Julian Assange is perhaps one of the most controversial men to emerge from the past decade—apart from George W. Bush and Sarah Palin (whose gender might still be questionable as no woman could hate women that much). In the realm of news and information, he unquestionably altered the course of how we view media: As merely telling only part of the story. His sordid past and unwieldy psychosis, however, seem to be the primary emphasis of director Bill Condon’s (who is best know for Twilight, but has at least also directed The Others) The Fifth Estate. Dubious taglines.

Screenwriter Josh Singer, known primarily for his work on The West Wing and Law & Order, does his best to extract the key pieces of Daniel Domscheit-Berg’s 2011 memoir, Inside WikiLeaks: My Time With Julian Assange and the World’s Most Dangerous Website. Domscheit-Berg’s (Daniel Brühl, best known for his role as the prick Nazi—though that might not narrow it down—in Inglourious Basterds) role in the film is decidedly played up as a direct result of basing the screenplay on his work. This is evident based on Assange’s extreme ego, and the fact that it seems implausible that he would ever allow someone to have any control over one of his projects.


Using the old start at the end, flash back to the beginning method, Condon opens The Fifth Estate with Domscheit-Berg sitting in front of his computer with The Guardian’s headline about over 90,000 confidential documents from Afghanistan being leaked. Frantic over the release, Domscheit-Berg sees Assange on TV giving an interview and appears frantic about getting a hold of him. The script then jumps back to 2007, the year Domscheit-Berg first met Assange in Berlin.


Interested in Assange’s activist aura, Domscheit-Berg gravitates toward the WikiLeaks cause instantly, especially after Assange assures “we have hundreds of volunteers.” The close connection Assange feels with Domscheit-Berg comes off as forced in the film, particularly when Assange attempts a heartfelt exchange by confessing that he was raised in an absurdly depraved cult (the ultimate explanation for his own secrecy and the motive behind exposing the secrets of others).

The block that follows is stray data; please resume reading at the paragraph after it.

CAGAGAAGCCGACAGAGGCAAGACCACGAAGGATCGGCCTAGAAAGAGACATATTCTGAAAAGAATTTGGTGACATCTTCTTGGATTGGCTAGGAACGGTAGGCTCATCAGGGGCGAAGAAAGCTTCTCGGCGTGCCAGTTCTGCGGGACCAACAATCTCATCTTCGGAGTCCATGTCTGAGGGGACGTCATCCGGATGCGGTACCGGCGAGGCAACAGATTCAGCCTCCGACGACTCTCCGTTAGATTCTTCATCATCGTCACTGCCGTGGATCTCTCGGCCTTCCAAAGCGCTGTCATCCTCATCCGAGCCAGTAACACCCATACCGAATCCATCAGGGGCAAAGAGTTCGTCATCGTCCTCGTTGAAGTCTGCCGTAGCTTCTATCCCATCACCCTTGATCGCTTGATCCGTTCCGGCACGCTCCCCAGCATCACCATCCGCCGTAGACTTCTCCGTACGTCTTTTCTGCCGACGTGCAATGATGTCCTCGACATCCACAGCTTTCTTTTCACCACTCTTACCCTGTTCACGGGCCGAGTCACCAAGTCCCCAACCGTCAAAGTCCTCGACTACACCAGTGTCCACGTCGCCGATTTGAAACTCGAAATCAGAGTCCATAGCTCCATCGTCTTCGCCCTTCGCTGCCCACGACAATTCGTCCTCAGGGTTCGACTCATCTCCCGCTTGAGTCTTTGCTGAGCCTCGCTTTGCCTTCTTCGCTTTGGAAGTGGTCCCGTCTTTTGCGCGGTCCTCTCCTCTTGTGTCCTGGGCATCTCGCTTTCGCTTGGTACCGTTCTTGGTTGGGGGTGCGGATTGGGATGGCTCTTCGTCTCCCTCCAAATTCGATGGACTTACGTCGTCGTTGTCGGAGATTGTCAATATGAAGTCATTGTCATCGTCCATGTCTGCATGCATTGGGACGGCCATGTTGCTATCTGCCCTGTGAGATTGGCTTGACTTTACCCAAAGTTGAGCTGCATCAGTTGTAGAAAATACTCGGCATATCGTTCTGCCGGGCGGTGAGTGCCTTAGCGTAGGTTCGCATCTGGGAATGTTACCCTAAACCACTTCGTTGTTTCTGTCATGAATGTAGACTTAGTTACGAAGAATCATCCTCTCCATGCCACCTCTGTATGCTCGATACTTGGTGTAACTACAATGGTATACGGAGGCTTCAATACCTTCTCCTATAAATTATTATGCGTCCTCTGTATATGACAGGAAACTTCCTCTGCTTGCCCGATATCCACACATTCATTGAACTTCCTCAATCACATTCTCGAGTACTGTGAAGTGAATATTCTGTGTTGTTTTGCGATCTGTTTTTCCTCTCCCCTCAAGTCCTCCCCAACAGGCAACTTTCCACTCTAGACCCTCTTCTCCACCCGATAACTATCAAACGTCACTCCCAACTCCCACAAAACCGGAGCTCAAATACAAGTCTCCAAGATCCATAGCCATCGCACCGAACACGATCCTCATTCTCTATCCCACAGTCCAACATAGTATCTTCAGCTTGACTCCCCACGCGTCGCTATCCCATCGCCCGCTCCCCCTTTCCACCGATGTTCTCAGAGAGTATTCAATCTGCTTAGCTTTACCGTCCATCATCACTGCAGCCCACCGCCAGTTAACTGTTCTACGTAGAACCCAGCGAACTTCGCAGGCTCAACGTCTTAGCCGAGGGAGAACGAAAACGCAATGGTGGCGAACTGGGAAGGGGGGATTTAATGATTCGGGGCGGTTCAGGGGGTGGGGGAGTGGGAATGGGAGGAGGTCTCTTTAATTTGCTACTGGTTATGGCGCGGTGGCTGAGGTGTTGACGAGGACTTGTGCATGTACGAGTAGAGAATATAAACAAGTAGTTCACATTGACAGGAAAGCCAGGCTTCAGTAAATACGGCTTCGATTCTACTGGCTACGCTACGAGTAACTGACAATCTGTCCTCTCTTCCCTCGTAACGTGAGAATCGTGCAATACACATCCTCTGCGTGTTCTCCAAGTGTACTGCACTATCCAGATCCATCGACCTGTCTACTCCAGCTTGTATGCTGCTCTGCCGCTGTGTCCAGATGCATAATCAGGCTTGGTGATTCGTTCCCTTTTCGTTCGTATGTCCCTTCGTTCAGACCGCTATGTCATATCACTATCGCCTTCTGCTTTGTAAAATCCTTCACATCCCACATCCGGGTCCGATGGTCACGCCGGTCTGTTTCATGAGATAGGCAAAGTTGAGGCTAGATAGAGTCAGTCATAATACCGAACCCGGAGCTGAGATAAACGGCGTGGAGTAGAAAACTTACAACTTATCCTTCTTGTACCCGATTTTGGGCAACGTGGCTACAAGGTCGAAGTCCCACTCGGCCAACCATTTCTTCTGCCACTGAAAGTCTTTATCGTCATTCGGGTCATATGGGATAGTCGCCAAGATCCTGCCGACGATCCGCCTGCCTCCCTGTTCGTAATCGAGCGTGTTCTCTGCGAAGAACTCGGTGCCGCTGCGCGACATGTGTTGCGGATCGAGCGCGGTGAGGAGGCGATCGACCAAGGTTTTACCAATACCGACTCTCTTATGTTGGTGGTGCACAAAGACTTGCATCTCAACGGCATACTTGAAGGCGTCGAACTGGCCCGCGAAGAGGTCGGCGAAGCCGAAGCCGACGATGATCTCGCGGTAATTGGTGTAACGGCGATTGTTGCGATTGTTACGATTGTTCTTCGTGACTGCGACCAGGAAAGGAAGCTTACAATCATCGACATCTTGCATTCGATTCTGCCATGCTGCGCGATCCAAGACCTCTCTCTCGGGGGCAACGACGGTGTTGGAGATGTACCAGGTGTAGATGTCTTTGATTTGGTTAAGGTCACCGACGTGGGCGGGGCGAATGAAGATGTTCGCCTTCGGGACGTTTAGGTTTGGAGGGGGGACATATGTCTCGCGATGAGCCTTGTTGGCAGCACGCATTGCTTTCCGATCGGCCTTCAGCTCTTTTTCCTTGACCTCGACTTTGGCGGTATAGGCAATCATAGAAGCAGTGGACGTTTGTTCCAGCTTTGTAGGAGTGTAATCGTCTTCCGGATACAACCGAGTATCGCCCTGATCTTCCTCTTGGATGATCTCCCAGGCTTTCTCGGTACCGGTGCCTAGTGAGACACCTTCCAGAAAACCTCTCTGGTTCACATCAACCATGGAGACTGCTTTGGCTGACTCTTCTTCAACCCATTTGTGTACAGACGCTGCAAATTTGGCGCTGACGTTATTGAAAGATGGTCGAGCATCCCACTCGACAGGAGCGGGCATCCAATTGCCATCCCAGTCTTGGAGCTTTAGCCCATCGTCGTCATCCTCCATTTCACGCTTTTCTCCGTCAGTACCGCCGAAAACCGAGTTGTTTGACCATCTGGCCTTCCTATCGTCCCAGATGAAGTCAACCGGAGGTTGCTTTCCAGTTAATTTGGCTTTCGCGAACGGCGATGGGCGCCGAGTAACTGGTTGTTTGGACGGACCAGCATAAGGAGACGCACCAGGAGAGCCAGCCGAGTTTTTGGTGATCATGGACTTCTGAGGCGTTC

Of course, Cumberbatch himself is what makes The Fifth Estate so intensely watchable. It is as though Cumberbatch has taken on Assange’s entire persona and, in so doing, has forced his own identity to disappear altogether. On the heels of another film about WikiLeaks and Assange—a documentary entitled We Steal Secrets: The Story of WikiLeaks—it would seem that in spite of Assange’s fall from grace, history is still positioning him as a seminal figure.


Ironically enough, it is American history that this Australian-born, England resident has so strongly altered the course of—so much so that the Department of Justice has attempted to prosecute him for his roguish behavior, namely, stealing U.S. documents from military and diplomatic arms of government. His diplomatic asylum from sexual assault charges at the Ecuadorian embassy in London is perhaps, for some, not the sort of vindication they were hoping for. And, although he may be in a form of retreat now, it seems likely that The Fifth Estate is not to be the last biopic we see of Assange. But then, no one will be able to play him as Cumberbatch has.